The newspaper is constantly evolving

I sometimes wonder what exactly is my job. My father used to say that anything that happens or doesn’t happen is the responsibility of the publisher.
Those words have given me pause to think about the paper and its various divisions.
My father, who began his career when he was 14 years old, learned to operate a linotype and all the presses that operated at the Fort Frances Times. In those days while you might be a linotype operator, you also were its mechanic.
If you were a pressman, you also were the mechanic on the press.
My father also was a writer and a sales person. There really wasn’t a job in the business that he didn’t know how to do.
So it wasn’t surprising to see him doing everything from shovelling snow to patching roofs, to painting, to installing equipment. Those were his jobs and they were his loves. The standing joke was that if he couldn’t find an extra screw after he had fixed something, it wasn’t going to work.
However, once the industry adopted computers, he chose not to learn how to operate the equipment.
The first generation of machines mimicked the previous mechanical methods of putting out a paper. After that generation, although he may have understood the concepts of the computers and software, he chose to only use a simple word program to write his column.
Financial statements were prepared monthly and printed out. But always he was looking at making the paper better, by finding people with new skills, by incorporating new ways of producing the paper and by using the latest in equipment.
The newsroom grew, the advertising department grew, and the capacity of the newspapers grew.
Much has changed. Very little of what we do now even sees paper until it rolls off the press. And the job of the publisher continues to evolve. Many of the responsibilities that my father had have been split between Don, Linda, and myself.
Don has my father’s natural inclination to know how things work. And tinkering on a press—regardless of size—is something he enjoys. When we installed a large guillotine last summer, and the extra units on the press the year before, Don was up to his elbows with the erectors and press installers in putting everything together.
This past fall, a new plate burner was installed. It was a used machine with very little time on it. The burner came out of Transcontinental printing in Winnipeg. But during shipping, a cable had broken, and Don led our crew in fixing and installing the machine.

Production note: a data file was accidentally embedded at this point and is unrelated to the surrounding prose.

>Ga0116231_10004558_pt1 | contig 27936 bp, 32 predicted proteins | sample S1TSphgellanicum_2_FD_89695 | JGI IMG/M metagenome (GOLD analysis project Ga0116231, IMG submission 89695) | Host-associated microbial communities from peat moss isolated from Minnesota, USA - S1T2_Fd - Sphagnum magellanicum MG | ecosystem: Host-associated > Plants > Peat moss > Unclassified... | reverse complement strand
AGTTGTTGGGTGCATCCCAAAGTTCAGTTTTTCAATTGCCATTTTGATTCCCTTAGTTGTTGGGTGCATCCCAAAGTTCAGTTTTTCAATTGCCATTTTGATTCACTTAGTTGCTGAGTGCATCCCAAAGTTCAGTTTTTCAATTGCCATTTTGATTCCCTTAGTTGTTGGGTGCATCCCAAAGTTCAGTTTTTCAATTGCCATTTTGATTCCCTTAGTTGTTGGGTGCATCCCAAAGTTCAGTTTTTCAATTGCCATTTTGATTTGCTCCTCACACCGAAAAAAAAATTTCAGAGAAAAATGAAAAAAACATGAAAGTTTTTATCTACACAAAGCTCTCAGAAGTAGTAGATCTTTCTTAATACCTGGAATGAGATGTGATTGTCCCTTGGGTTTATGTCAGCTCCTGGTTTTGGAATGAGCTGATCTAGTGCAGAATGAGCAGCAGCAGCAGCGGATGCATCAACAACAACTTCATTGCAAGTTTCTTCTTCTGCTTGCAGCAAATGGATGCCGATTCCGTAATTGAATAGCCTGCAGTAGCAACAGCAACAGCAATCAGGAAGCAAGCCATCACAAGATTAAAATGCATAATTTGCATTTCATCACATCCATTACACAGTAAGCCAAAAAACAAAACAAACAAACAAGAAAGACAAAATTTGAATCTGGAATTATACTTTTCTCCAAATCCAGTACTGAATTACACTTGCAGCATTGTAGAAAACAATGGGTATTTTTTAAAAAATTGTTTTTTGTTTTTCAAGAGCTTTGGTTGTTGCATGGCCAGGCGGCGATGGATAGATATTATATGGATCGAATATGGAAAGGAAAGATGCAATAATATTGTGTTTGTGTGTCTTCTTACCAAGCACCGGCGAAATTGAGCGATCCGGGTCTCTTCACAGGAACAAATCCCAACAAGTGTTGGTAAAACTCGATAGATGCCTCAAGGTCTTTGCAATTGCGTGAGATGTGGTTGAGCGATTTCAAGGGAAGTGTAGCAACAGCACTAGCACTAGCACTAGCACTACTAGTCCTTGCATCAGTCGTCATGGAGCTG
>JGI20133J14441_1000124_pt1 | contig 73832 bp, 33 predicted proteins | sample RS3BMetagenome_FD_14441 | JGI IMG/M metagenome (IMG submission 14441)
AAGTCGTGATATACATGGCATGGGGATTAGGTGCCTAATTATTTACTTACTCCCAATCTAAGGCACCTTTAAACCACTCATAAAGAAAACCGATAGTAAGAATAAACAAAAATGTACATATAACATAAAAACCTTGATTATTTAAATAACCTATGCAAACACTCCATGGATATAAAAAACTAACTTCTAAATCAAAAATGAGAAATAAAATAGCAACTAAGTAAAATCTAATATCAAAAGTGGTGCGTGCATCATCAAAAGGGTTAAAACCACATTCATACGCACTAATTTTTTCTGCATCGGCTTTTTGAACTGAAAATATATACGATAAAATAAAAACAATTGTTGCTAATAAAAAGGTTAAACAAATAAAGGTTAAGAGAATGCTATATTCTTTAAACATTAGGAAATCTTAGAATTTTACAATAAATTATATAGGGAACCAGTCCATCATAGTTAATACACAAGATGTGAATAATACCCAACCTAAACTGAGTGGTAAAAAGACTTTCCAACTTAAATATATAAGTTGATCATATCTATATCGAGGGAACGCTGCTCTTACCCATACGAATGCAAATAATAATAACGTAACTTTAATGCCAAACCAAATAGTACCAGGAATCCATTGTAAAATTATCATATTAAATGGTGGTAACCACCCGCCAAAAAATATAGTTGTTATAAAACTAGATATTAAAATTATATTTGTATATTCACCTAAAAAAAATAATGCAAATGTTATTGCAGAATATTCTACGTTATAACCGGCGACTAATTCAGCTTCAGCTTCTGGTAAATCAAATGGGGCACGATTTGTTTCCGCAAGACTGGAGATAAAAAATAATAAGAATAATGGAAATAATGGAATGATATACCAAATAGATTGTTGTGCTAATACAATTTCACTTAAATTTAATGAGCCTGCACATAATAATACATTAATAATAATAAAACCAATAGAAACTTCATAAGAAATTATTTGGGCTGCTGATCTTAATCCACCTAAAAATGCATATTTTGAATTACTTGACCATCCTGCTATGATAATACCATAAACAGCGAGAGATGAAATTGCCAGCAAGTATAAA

As I said, he has that intuition on how to make things work. He has taken over that job of my father.
Linda likes to work numbers, and she is essential to making the office, accounts receivable, and accounts payable operate. She has learned the software of all those computer programs as well as software for payroll.
She spends much of her day on the computer doing various jobs. She’ll tell you that she has trained many a person on the telephone help desk at a number of software companies.
With a change in staff, and a change in years, she is finding herself up to her neck in challenges as she trains new people on jobs.
Getting back to the job of the publisher. As much as I would like to say that the job hasn’t changed, it has. The Times, through its publications, constantly is trying to improve its products.
Over time, for instance, we have moved to more digital photographs (though there are still occasions when film produces a better picture and we use traditional 35 mm cameras for that).
In the mid-1990s, we began publishing a small version of the paper electronically. Our Electronic Publishing department has grown and regularly wins national and provincial awards for the online edition of the Fort Frances Times, Daily Bulletin, and Rainy River Record.
The people in the department are very talented.
It seems more time is spent hiring the right people. We seem to be hiring a lot of reporters. I wish it weren’t the case. However, as I spoke with a former colleague who now teaches journalism at one of Ontario’s community colleges, he asked, “What are the jobs they are going to?”
As I answered the question, it struck me that one of our jobs is that of training people to discover their love of the industry and then to take on new and larger challenges in the industry.
We will lose sports reporter Joey Payeur this week as he follows his dream of moving to a larger centre with a much larger daily paper. He will join one of Canada’s major newspaper chains.
We constantly look at our three newspapers and try to examine what we can do to make them better. The Times increased the size of its press to enable the newspaper to print colour pictures.
We also have added a special features writer for our special supplements. Beth Caldwell has written 13 interesting bridal features that began last week, and I am sure you will enjoy them.
At the Rainy River Record, we have added a craft column and a weekly crossword puzzle. Editor Ken Johnston has begun a local recipe column, as well.
In 2003, the Fort Frances Times and Rainy River Record participated in the Combase readership study, which provided insight on how we might be able to improve our papers.
Annually, the Fort Frances Times and Rainy River Record compete for both provincial and national awards.
We received notice Monday that our newspapers are in the final three for two provincial awards. We will learn of our fate the first weekend in March.
The awards are another measuring stick for our newspapers. From the awards, we also will pick up ideas on how to make improvements.
We also look for feedback from our readers. If you have ideas on how we can make improvements, please let us know. You can contact me either by phone (274-5373) or by e-mail at

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